Author, artist and stylist: a portrait of Translantics actress Ella Plevin

Having grown up in West London, at the age of 11 Ella moved with her family to the more rural adjoining county of Buckinghamshire. Her parents, who both work in film, still live there. Yet Ella herself felt oppressed by nature and the provincial world, and longed for the stimulation of city life. On a trip to Berlin she found she liked the city’s relaxed lifestyle so much that she moved to the lively Neukölln district soon afterwards. She says she can’t see herself moving back to London even in the long term. It was in the London borough of Hackney that Ella recently photographed a piece of graffiti that reads “Social housing, not social cleansing”, which she sees as emblematic of the fact that society in the British capital has become characterized by growing inequality and neoliberal values.

Upon moving to Berlin Ella began to write. She has published articles in Sleek Magazine; she writes about fashion, up-and-coming designers, and “Me, myself and art” – a series about art selfies. Other art and culture magazines, such as Dazed Digital and Novembre also publish her texts. In the early days after moving to Berlin, Ella could often be found in the now closed Times Bar in Neukölln, which was originally set up by American artists Lindsay Lawson, Calla Henkel and Max Pitegoff as a venue for contemporary art. It was there that she met numerous artists – for example Britta Thie – with whom she networked and sometimes collaborated artistically. In general, she is very open to cooperation, as she believes, “the artist as an individual is just not realistic anymore”. Everyone collaborates in one way or another these days.

It was also in the Times Bar that she met her current partner, American artist Daniel Keller, with whom she has since worked on joint projects. The couple has just recently produced the screenplay iDRIVEat the Wysing Art Centre. The story takes place in a near, “post-neomodern future”, and its main characters are Kai Zuckerberg, the fictional daughter of Mark Zuckerberg and Priscilla Chan, and Dalston Kutcher, the fictional son of Ashton Kutcher and Mila Kunis, who are sitting on the back seat of a self-driving car discussing political systems.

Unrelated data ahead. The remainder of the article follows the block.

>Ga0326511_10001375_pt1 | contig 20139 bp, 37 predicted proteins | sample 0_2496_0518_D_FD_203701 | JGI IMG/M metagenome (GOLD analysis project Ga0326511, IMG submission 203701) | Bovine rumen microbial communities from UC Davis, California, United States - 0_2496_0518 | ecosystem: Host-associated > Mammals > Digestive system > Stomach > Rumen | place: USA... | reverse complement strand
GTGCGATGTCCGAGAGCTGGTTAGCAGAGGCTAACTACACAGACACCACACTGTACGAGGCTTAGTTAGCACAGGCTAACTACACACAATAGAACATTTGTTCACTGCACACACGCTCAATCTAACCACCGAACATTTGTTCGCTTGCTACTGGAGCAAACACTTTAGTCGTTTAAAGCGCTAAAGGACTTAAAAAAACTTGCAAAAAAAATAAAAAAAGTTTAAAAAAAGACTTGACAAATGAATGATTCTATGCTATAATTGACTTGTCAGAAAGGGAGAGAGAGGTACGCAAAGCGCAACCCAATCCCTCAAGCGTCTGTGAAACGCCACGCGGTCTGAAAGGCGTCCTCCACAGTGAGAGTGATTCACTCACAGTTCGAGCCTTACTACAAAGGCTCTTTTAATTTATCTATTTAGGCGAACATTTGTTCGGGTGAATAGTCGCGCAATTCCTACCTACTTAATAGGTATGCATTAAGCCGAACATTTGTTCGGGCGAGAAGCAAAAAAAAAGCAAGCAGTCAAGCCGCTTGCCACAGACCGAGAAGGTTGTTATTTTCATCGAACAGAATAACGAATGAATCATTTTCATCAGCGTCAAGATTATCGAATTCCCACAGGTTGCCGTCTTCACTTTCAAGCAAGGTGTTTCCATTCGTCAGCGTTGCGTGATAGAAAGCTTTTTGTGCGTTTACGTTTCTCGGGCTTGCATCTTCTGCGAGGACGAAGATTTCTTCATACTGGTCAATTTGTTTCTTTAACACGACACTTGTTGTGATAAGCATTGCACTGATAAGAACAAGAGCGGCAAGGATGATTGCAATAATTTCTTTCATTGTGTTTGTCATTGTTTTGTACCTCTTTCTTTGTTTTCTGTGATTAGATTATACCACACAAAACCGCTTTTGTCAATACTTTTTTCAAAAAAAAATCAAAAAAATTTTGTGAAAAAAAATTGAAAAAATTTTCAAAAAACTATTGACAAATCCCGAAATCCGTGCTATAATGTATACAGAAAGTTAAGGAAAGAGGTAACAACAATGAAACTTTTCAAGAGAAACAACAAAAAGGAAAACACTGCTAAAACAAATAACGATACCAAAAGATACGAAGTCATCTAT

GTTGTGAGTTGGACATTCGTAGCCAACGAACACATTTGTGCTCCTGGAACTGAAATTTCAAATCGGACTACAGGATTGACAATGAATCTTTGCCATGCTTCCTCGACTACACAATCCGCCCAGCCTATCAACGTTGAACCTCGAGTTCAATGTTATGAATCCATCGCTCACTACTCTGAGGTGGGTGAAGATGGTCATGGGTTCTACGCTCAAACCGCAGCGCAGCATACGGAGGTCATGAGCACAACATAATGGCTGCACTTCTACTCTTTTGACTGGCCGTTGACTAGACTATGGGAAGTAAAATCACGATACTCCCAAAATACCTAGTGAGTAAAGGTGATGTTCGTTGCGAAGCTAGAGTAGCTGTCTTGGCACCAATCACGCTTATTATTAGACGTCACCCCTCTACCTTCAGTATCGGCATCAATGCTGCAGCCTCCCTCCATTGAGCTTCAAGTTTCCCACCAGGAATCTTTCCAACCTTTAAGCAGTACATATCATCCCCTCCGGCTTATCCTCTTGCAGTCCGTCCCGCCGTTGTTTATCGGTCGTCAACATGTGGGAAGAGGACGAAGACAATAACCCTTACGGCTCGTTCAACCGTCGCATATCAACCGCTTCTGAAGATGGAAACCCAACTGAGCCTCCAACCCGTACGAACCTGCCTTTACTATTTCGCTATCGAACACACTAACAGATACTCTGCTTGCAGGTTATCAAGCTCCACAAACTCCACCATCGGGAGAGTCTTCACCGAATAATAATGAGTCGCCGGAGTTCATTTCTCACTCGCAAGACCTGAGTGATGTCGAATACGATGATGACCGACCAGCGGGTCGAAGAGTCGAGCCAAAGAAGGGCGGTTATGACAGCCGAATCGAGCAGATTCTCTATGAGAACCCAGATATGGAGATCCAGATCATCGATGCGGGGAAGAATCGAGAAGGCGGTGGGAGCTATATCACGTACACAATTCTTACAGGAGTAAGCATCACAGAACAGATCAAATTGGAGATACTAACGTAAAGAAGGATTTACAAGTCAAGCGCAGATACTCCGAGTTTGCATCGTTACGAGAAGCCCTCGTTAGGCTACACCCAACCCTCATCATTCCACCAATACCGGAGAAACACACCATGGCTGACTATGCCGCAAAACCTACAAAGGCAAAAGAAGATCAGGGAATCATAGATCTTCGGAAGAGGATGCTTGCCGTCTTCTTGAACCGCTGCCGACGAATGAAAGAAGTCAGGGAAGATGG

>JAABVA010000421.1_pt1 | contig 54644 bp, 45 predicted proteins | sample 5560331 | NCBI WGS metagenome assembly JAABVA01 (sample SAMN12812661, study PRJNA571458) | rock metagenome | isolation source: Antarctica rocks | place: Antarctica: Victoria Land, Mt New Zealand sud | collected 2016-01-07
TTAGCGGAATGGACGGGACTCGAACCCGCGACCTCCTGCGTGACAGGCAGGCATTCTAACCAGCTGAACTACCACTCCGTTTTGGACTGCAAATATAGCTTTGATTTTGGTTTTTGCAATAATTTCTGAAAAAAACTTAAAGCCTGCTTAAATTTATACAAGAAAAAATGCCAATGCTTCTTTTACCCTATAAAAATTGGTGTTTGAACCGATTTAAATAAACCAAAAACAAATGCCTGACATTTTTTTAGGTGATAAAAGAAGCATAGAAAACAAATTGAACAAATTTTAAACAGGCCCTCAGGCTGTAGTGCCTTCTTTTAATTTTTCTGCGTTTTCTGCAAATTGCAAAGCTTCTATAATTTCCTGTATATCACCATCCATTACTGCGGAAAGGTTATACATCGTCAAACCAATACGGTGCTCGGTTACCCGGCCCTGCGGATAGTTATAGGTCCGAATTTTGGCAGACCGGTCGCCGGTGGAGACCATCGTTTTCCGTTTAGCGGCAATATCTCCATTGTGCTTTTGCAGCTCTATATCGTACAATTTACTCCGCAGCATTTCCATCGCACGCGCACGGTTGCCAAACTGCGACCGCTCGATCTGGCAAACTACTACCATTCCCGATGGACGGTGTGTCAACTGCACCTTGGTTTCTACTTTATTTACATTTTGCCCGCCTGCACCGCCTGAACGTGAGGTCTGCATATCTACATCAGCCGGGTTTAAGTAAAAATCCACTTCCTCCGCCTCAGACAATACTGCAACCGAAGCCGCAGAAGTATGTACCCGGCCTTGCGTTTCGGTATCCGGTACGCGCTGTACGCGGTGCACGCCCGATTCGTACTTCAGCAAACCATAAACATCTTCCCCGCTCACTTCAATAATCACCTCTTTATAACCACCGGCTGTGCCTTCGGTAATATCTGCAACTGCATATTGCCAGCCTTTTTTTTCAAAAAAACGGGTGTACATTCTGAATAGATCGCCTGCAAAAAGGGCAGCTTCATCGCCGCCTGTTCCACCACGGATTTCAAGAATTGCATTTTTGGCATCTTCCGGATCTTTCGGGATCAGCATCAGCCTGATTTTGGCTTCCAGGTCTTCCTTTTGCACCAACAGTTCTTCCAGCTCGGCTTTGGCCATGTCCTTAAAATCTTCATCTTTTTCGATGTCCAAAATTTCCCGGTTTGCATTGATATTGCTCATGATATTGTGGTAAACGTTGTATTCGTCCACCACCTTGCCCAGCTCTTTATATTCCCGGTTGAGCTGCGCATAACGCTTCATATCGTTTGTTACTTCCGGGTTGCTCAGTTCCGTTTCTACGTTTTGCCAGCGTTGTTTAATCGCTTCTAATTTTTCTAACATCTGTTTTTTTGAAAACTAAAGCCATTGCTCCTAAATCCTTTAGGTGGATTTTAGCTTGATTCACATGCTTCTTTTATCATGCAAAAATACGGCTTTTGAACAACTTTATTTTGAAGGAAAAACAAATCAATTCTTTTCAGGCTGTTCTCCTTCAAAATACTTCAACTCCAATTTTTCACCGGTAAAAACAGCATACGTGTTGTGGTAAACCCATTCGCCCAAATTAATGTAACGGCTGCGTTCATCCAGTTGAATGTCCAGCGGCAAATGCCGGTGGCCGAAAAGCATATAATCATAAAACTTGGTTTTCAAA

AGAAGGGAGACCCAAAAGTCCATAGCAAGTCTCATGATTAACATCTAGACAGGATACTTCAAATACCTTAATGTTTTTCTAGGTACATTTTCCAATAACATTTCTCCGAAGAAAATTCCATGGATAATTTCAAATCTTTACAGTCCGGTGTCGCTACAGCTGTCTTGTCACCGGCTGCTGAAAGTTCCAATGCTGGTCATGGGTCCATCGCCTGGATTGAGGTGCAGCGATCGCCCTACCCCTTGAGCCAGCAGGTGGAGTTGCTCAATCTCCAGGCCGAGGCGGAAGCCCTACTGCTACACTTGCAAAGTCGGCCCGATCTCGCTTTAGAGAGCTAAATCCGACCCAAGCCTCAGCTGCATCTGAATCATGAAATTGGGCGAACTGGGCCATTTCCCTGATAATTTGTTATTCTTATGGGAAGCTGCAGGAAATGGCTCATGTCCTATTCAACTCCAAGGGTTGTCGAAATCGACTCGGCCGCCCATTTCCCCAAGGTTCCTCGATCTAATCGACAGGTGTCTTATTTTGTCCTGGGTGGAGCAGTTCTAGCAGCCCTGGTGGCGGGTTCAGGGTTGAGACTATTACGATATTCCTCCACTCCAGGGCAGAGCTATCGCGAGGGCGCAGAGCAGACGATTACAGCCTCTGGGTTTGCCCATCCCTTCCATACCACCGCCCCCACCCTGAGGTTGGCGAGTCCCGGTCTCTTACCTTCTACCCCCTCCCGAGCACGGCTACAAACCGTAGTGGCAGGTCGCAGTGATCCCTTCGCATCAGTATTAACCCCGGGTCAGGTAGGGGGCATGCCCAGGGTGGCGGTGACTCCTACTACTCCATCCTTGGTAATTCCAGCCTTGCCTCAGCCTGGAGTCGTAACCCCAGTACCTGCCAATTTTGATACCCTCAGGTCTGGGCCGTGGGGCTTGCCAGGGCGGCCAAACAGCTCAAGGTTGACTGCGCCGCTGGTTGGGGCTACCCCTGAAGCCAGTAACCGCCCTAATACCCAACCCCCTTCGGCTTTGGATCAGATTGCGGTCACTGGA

“Kai: CAR! Display location status! It’s simple D, we don’t need to be physically anywhere to be our own state. It’s all virtual technicalities, and we’ll be the pioneers. We’re standing at the brink of an incredible opportunity. We can build a new society from the ground up; a society of two. We’ll be the first non-geo-located state in the world. Wherever you go, there we are!
Dalston: Doesn’t that mean our bodies could, like ... be invaded? [Increasingly anxious]”

Utopian social theories are something Ella takes very seriously, and she asks the fundamental question: “In the face of all the problems that we have inherited: What future do we have?” Impressions of new systems, as addressed in “iDRIVE” using the example of the “non-geo-located body” as a flexible state, represent a theme Ella and Daniel have experimented with in other joint works too: the sculpture “Seastead Figures (Polypool)” shows a group of three people who tell a “cli-fi” – or “climate fiction” – story. They form a utopian society through Seasteading: a practice that actually exists, whereby mobile living spaces, such as platforms, are established at sea. If any residents do not like the ideology of a place, they can simply leave it and join another one. Or they can create their own platform, provided this lies outside territorially claimed areas. Both this sculpture and “iDRIVE” have emerged from the artists’ examination of new models of society: in a changing world of the future, freedom and flexibility, human relationships and their exchange represent important premises for Ella and Daniel. 

While categories like post-Internet and sci-fi serve as an operational framework in collaborative works, Ella also uses them as a means of post-digital aesthetics in her work as a stylist, for example for the music video “Interference” by Holly Herndon, directed and produced by Metahaven. For Ella, new technologies are fundamentally a positive thing, whereby communication and social presence can potentially be multiplied and improved. She also communicates a great deal herself – often in a self-deprecating tone – via social media such as Instagram, tumblr and Facebook, publishing pictures from her life there. The influences from the online and offline worlds visibly merge in Ella’s various professions to form a digital collage of human stories, which she interweaves as plots in styling sessions, texts and artworks: “I am drawn to places where stories overlap. I am driven by narrative tropes and archetypes – building up a story and a character, trying to find out what someone’s motivation is and how it plays out.”